I too am back from my summer holidays, but with a somewhat smaller haul of goodies. Two items only, and this is the first.
Take a look at this carving, part of the arch around a window in Rosslyn Chapel outside Edinburgh, more formally known as the Collegiate Chapel of St Matthew.
Do those things in the wider arch look to you like ears of maize?
And how about this? Do those stylised, possibly spiky three-leaved things look like an aloe, or, as the Rosslyn Chapel Photographic CD would have it, a cactus?
If they did, that would be a mystery indeed, because the chapel was completed in 1484, eight years before Columbus sailed to the New World, source of cacti and maize. There is, of course, a simple explanation: Henry I Sinclair, Earl of Orkney and grandfather of the Rosslyn Chapel’s founder, William Sinclair, sailed to North America in around 1398, brought back samples (or at least depictions) of maize and aloe (or cacti), which the chapel masons1 incorporated into these carvings, all subsequent history of the incident being scrupulously hidden from history’s view.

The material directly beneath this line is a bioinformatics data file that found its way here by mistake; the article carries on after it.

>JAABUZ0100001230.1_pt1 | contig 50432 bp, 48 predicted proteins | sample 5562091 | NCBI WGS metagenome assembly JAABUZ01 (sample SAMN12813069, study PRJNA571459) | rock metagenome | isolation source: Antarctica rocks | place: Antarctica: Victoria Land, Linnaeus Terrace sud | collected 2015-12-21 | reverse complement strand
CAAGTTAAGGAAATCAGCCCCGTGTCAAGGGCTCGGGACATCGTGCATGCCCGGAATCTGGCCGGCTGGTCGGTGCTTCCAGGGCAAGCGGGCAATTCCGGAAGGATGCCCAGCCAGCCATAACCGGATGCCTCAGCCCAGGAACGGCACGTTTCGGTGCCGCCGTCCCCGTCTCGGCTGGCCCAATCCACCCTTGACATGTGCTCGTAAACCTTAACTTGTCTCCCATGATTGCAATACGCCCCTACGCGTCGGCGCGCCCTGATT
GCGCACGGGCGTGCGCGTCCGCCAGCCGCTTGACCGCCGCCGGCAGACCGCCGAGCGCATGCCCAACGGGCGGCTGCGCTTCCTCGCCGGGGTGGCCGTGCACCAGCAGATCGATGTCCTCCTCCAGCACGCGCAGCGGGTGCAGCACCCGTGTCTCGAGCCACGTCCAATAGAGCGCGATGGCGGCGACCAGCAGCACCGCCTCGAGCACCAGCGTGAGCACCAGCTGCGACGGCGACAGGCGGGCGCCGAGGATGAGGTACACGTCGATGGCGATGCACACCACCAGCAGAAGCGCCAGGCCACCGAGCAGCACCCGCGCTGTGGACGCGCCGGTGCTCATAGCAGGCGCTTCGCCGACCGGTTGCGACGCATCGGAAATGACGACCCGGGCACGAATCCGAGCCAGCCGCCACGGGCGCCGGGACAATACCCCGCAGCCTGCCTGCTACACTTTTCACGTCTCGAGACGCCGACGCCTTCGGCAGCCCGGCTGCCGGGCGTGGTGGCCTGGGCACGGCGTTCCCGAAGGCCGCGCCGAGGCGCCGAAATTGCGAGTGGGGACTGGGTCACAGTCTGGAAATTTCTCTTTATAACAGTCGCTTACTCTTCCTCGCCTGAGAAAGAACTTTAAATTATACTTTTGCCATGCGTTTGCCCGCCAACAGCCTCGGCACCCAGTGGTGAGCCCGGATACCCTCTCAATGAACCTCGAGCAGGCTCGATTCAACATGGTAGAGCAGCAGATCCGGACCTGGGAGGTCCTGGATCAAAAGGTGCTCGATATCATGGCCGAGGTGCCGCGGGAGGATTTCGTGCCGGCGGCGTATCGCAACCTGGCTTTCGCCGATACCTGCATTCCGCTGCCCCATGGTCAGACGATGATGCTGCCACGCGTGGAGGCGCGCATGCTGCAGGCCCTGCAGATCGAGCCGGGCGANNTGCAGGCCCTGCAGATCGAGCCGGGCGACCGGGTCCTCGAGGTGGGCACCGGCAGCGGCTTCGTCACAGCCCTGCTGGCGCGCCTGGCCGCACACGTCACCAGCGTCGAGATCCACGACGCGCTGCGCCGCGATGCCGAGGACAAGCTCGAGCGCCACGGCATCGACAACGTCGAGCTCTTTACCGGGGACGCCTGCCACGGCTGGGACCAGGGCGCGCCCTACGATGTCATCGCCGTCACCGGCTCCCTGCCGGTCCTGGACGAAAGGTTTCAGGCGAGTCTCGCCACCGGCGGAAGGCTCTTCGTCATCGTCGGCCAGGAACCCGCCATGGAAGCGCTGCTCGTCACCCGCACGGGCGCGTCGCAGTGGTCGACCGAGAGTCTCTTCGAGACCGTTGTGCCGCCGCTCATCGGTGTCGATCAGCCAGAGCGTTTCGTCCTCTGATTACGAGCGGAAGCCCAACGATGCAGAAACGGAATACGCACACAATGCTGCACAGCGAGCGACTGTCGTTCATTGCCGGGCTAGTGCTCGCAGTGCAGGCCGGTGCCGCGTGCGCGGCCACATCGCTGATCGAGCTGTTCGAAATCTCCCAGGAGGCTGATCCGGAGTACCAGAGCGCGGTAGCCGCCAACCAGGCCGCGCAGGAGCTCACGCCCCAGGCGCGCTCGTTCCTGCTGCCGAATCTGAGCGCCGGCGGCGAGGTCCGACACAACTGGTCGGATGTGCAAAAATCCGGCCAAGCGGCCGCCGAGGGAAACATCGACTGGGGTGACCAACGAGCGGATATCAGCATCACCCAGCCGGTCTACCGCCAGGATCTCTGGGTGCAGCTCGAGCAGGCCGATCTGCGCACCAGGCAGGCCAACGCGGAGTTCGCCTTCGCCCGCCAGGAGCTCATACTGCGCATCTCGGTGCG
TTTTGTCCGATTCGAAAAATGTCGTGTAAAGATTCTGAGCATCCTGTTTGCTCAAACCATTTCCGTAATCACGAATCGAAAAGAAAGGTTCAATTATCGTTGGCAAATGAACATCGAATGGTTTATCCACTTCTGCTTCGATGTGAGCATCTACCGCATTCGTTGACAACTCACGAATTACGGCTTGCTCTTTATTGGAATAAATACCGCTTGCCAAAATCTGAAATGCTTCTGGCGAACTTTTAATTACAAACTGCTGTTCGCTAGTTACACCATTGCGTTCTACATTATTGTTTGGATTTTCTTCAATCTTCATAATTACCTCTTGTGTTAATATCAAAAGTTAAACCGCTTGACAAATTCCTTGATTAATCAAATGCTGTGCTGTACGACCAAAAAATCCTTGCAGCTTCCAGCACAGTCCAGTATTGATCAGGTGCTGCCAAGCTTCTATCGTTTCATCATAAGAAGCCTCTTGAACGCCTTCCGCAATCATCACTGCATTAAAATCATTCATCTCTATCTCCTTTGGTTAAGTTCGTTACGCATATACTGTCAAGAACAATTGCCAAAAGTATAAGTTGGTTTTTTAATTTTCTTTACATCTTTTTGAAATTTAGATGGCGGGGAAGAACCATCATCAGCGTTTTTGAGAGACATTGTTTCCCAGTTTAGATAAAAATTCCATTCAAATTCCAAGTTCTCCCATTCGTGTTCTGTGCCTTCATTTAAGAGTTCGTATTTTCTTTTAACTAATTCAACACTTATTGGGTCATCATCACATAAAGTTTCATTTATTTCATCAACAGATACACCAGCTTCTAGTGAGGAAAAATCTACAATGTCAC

Not having read or seen it, I was unaware that The Da Vinci Code makes much of Rosslyn Chapel and its Masonic and Templar associations, but frankly, I’m not in the least bit convinced that those carvings are what people say they are. And in that, I’m not alone. The BBC pours cold water on the idea too.
Undaunted, however, I’ll be scrutinizing the son-et-lumiere at Machu Pichu for evidence of neeps among the tatties.Footnotes:
- Hint, hint. [↩]